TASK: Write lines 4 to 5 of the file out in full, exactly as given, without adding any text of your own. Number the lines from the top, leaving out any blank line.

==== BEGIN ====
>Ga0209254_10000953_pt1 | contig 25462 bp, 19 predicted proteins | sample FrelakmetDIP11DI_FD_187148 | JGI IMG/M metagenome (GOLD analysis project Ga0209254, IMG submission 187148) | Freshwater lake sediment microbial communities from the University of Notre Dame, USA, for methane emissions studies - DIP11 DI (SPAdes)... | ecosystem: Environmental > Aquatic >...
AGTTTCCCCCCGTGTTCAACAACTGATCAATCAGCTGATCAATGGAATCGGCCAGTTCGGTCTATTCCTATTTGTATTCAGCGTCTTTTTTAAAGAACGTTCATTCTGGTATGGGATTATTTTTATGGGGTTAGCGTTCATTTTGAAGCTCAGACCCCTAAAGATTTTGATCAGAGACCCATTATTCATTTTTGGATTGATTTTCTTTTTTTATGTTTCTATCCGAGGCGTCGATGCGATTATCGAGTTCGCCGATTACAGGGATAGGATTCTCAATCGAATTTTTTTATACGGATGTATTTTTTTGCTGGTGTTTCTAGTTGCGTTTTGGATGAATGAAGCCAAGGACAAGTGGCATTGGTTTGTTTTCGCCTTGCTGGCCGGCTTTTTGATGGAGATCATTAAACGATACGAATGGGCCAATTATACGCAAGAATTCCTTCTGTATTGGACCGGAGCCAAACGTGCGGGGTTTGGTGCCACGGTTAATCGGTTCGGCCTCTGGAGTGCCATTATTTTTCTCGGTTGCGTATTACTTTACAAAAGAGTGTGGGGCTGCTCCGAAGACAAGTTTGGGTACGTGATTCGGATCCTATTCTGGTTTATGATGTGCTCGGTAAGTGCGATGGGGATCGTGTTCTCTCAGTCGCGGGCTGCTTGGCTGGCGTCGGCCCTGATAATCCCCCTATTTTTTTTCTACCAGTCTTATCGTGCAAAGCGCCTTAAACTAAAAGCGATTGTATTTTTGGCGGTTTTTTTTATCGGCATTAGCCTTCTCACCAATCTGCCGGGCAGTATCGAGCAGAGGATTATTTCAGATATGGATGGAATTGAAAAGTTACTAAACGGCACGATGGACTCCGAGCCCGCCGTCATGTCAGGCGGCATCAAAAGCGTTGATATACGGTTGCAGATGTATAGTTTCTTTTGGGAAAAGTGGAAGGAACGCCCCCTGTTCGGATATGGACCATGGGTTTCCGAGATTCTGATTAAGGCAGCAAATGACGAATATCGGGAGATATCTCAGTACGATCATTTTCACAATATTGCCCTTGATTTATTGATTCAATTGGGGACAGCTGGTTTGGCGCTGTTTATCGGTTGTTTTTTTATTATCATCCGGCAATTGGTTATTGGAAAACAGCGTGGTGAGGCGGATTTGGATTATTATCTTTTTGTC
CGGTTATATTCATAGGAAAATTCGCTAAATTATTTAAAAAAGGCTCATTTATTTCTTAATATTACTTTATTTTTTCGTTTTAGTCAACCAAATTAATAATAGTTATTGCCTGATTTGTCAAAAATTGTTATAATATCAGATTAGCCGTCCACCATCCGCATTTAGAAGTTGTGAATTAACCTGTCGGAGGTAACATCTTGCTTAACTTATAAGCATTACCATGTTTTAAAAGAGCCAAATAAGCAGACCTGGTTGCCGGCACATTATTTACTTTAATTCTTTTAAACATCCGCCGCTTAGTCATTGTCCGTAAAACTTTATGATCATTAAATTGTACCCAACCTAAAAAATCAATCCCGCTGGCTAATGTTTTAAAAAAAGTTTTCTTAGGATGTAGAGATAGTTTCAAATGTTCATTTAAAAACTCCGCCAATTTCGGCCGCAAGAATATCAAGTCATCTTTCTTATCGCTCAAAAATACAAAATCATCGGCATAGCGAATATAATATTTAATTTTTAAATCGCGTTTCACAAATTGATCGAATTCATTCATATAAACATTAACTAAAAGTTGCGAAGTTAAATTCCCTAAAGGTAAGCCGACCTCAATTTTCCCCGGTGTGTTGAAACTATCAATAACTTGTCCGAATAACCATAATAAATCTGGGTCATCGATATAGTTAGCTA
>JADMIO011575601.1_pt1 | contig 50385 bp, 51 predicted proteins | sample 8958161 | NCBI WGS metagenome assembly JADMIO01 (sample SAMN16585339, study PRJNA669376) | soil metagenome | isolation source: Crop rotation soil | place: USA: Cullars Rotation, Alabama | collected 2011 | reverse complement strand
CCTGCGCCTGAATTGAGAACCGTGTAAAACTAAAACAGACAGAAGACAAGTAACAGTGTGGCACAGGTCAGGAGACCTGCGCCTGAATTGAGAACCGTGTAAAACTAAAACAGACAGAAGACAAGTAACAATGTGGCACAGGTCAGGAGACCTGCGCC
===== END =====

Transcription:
>JADMIO011575601.1_pt1 | contig 50385 bp, 51 predicted proteins | sample 8958161 | NCBI WGS metagenome assembly JADMIO01 (sample SAMN16585339, study PRJNA669376) | soil metagenome | isolation source: Crop rotation soil | place: USA: Cullars Rotation, Alabama | collected 2011 | reverse complement strand
CCTGCGCCTGAATTGAGAACCGTGTAAAACTAAAACAGACAGAAGACAAGTAACAGTGTGGCACAGGTCAGGAGACCTGCGCCTGAATTGAGAACCGTGTAAAACTAAAACAGACAGAAGACAAGTAACAATGTGGCACAGGTCAGGAGACCTGCGCC